It also doesn't take much effort to find online forums run by folks who have worked in the restaurant biz before, who cart around a whole cutlery set in the trunk of their car in order to avoid using the silverware offered by the servers. This is obviously extreme, but it does point to the fact that we're becoming more and more aware of the potential funk that is leftover on that fork. Strangely enough, though, a study conducted by Harris Interactive found that only 25 percent of customers would actually speak up to management about such an incident. The same study found that the 75 percent of folks who said they would complain were only somewhat likely to call over their server.
Does This Germ Exposure Have Lasting Effects?
Typically, when we tangle with a dirty restaurant fork or spoon, our body simply learns to process the germs; Duberg says we have incredible germ defense systems that are built to protect us from such unexpected substances. So, no need to stress too much — a dirty restaurant fork isn't fatal.
Of course, if you do end up catching the norovirus, the gastroenteritis disorder that it causes is anything but pleasant. Symptoms include nausea, vomiting, and severe diarrhea — for days. It's not easy to get over and, even worse, it's extremely contagious. But Duberg says this is a worst-case scenario and the odds this will happen to you aren't that high. If you're feeling at all under the weather, avoid eating out; your immune system is vulnerable, and if you go in already susceptible to germs, you could get sick more easily.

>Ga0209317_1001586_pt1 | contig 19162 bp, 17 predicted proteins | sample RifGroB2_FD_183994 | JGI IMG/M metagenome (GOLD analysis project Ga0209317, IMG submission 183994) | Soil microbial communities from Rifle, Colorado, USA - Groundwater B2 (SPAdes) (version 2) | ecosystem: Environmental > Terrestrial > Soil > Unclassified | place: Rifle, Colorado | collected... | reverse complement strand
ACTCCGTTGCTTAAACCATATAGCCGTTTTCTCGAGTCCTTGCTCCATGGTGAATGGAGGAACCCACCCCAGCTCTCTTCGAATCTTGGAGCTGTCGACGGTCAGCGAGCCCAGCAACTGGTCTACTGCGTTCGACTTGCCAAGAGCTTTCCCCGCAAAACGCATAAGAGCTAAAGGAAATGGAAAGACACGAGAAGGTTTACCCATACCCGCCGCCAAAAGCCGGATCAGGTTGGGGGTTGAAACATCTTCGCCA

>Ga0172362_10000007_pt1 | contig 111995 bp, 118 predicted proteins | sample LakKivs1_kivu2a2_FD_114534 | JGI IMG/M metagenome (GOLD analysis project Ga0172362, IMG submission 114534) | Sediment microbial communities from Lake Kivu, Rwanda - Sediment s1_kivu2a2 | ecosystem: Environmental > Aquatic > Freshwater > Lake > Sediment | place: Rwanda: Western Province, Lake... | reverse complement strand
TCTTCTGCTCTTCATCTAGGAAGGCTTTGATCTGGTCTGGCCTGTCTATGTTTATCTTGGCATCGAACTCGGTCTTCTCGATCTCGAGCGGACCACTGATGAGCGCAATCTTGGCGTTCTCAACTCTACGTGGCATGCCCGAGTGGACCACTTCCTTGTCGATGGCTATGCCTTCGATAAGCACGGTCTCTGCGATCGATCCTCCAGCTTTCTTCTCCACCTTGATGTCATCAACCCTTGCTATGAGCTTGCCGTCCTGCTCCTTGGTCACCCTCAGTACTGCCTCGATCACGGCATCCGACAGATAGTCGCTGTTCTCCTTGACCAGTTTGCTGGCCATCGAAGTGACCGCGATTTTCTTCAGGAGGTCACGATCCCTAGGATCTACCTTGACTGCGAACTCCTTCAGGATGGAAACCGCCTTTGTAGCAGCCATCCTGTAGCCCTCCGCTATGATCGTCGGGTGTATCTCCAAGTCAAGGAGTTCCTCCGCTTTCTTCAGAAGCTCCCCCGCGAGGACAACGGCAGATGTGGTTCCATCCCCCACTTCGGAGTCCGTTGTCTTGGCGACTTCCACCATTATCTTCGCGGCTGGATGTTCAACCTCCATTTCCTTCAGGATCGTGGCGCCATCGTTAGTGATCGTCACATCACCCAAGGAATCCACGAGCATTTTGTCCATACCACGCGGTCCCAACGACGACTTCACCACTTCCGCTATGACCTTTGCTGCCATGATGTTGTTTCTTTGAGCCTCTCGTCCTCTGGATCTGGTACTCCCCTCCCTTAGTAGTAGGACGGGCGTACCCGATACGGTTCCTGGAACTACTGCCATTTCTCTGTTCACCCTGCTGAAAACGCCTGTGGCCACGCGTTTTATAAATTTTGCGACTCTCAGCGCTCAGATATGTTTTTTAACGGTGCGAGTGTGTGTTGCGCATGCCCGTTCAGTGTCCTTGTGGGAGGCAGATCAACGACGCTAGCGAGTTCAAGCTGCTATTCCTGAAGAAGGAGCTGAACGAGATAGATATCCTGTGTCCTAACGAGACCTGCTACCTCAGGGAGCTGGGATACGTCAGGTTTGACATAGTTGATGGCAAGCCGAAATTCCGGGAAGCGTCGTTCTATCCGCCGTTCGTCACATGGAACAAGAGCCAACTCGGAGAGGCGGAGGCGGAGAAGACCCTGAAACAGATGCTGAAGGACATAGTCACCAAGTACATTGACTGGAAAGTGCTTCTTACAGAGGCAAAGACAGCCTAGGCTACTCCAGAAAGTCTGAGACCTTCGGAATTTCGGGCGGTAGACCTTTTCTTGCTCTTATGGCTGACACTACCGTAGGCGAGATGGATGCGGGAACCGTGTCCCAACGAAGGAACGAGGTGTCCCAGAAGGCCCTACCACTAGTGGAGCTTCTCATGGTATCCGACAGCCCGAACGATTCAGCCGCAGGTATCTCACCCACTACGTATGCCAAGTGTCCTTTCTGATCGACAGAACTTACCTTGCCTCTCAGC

But that doesn't mean we shouldn't be concerned with the silverware we're given when we're feeling well, which brings us to the final point...
Can You Do Anything To Avoid Dirty Cutlery?
A little common sense goes a long, long way on this front. If you walk into a hole in the wall restaurant that feels grimy and is emitting some serious smells, think twice before you sit down and lick your fork clean. Duberg suggests you find somewhere else to eat if you enter a restaurant and can smell the bathroom more easily than you can the food itself. Examine the tables, too — if the tops are sticky, don't be afraid to ask your server to wipe it down before she brings out the cutlery and plates. Bacteria thrives on surfaces that aren't properly cleaned, and where bacteria live, viruses follow. You definitely don't want your silverware anywhere near that kind of tabletop.
Also take note of what materials the server is using to clean everything. If the rag they're using to wipe tables down is clearly gnarly and full of dark stains, you have a right to ask them to grab a new one, as they're taking care of exposed surfaces. One of the reasons we don't normally speak up as customers is because we don't want to be a pain, especially if we've worked in food service before. But you can ask in a friendly way so you don't come off as the jerky customer everyone will gossip about in the back of the kitchen — and don't have to deal with unnecessary germs while you chow down, either.